• Links to related professionals in your field (If you are a real estate lawyer, for example, consider adding links to real estate agents.);

• Links to government agencies regulating clients in your field;

• Newsgroups, mailing lists, and Web sites with information related to your practice area; and

• Links to organizations and firms that might be useful contacts for visitors of your site.

• Be sure to regularly publish your newsletter or update your articles. You will receive more hits if visitors can reliably predict that they will find new information at your site. Be sure to let visitors know when they can expect a new posting.

• Consider archiving your previous newsletters and include an articles index so that visitors can find useful articles from past issues.

• Consider including a search engine (a handy tool that lets the visitor type in search terms and the search engine locates matches) that will list for the visitor all of the links on a site related to the requested item.

Description of the Firm’s Background

While providing useful legal information gives Internet users a reason to return to a site over and over again, a firm still needs to provide the visitor with the type of background information on the firm that will impress a client. To achieve this, a Web site should contain the type of information typically included in a firm brochure. It should also complement the firm’s printed brochure and other printed promotional materials. For example, you might use the same logo and color scheme on all your online and offline documents. This section of the Web site could include the following types of information:

• The firm’s history.

• The firm’s areas of expertise.

• Geographic market served—let the visitor know if you primarily serve a local, national, or international client base.

• Important awards, success stories, and case victories. You might want to provide a link here to the URL for any decisions or related news stories available on the Internet involving your firm’s lawyers.

• The firm’s pro bono, civic, and community activities. Consider adding links to the organizations that have e-mail addresses and Web links. As a matter of courtesy, you should contact the organization to request its permission to list the link.

• Key clients and URL links to those with an Internet presence. Again, seek the client’s permission to be mentioned and linked at your site.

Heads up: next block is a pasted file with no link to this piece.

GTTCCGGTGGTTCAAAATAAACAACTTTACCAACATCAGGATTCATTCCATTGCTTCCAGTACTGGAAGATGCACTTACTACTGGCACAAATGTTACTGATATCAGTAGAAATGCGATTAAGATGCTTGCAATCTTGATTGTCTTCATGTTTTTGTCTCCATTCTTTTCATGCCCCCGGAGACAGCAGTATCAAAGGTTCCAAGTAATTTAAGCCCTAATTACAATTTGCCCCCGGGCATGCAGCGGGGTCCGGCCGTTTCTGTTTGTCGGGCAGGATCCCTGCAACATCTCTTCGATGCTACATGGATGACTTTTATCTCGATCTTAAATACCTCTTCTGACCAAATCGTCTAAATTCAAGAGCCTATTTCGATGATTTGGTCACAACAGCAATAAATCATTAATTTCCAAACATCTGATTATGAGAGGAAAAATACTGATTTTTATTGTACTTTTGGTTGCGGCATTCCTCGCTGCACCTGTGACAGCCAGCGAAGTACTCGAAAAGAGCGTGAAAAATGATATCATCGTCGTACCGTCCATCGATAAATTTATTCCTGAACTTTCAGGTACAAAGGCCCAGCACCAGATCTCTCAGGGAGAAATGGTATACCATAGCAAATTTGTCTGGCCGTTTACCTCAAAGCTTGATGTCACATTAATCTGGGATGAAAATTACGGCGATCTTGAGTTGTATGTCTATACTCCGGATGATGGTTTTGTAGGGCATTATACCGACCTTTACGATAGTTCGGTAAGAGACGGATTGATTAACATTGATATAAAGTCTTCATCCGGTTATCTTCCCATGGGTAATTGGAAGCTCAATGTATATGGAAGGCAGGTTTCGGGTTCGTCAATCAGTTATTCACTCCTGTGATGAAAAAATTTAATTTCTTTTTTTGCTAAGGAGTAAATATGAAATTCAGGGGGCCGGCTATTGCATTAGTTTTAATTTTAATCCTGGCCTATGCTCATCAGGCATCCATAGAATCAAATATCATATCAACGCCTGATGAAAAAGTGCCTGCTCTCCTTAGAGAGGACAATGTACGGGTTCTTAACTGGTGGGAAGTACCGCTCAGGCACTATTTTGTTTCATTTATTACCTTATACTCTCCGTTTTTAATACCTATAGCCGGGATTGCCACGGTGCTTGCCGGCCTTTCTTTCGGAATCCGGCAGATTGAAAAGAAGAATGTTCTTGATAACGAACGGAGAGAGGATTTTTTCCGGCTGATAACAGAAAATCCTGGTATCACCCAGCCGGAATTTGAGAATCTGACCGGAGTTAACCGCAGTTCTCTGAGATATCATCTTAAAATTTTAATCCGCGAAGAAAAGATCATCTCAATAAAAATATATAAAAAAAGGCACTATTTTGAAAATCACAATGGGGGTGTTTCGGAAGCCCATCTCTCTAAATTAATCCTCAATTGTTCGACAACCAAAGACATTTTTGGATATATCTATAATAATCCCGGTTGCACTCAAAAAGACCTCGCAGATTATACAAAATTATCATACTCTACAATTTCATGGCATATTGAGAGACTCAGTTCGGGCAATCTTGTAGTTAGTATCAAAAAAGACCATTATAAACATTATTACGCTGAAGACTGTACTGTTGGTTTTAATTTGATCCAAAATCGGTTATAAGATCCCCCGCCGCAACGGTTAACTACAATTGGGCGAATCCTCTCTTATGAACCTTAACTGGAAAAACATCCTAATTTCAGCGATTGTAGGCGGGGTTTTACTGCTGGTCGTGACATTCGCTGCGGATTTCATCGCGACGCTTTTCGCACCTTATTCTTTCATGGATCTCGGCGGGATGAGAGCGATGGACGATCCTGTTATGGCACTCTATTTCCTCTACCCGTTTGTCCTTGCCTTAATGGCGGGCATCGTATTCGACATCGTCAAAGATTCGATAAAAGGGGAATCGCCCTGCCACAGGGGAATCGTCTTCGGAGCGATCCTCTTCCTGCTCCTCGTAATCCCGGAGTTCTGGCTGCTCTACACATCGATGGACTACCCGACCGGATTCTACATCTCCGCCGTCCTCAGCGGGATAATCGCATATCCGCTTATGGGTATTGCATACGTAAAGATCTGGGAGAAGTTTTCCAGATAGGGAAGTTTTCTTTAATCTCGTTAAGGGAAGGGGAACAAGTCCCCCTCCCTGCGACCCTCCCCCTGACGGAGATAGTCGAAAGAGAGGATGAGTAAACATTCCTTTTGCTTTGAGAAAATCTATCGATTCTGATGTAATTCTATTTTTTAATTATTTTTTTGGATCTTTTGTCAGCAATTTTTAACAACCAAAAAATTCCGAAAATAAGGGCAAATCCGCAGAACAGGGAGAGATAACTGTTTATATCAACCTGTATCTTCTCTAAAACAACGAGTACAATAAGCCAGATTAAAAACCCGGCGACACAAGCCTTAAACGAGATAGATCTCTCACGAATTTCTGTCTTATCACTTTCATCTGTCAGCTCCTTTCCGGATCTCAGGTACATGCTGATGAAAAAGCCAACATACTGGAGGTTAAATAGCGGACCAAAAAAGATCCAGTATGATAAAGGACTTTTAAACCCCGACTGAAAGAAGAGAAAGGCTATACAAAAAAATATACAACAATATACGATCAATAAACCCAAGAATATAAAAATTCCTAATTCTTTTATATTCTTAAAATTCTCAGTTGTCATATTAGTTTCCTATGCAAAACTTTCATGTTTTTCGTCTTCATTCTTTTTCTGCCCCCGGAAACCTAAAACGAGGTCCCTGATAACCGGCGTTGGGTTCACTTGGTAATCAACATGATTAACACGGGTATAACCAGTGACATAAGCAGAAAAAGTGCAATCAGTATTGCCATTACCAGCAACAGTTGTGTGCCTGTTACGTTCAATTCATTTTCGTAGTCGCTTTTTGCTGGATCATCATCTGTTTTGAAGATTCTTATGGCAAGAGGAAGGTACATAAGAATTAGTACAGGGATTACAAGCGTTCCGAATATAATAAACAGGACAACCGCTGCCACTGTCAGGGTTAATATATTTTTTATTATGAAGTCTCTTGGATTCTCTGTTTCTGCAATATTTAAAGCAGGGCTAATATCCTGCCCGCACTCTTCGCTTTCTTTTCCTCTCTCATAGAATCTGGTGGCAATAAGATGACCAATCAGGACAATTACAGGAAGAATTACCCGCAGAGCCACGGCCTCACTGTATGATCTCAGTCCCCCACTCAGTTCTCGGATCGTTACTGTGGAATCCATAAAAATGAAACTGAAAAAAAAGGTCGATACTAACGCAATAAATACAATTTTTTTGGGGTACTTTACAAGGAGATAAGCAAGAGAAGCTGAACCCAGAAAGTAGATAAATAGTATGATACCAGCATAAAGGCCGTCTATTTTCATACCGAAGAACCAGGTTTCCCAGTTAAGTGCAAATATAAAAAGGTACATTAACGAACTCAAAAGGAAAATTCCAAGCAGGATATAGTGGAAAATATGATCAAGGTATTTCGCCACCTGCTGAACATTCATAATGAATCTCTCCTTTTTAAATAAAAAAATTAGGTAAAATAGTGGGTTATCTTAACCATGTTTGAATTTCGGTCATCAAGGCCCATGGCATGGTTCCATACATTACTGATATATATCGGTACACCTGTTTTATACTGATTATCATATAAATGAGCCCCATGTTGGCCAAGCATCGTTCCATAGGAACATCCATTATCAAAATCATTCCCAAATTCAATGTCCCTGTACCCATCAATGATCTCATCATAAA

• Information on the firm’s fees (hourly rates, flat fee options, etc.), flexible billing options, whether the firm accepts credit cards, etc.

• Photographs of the firm’s exteriors and interiors.

Interacting with Your Audience

One of the most revolutionary aspects of marketing of the World Wide Web is the ability to interact with the people viewing your site. Some of the more innovative law firm Web sites are using forms of all types to improve the quality of the home page. A visitor types in information on an online form and the information comes back to the firm in the form of an e-mail message. Consider the following uses for forms at your site:

• Welcome your visitors with a guestbook.

• Invite clients to request a consultation with a questionnaire or intake form.

• Use marketing information forms.

• Provide newsletter and mailing-list subscription forms.

• Employ a search engine to find information on your site.

The "What’s New" Section

The front page of your Web site should always include a section that lets visitors know what types of changes or additions have been made on your Web site. You should also include a brief statement at the very top of your page that notes when the most recent changes to the page were made. The What’s New section can be used to announce items such as:

• New articles, newsletters, or links available at the site;

• Achievements of members of the firm;

• The addition of new lawyers;

• The availability of new Internet communications tools such as voice and video conferencing. n

Gregory H. Siskind is a partner at the Nashville office of Siskind, Susser, Haas & Chang, an immigration law firm. His firm’s immigration law newsletter, distributed via e-mail and at his firm’s homepage, is read by more than 20,000 people every month. He is a member of the ABA Section of Law Practice Management. Timothy J. Moses is a partner at Telalink, a firm that concentrates on assisting businesses that want to be visible on the Internet by providing a secure and reliable location for their online information. He is a member of the ABA Section of Law Practice Management.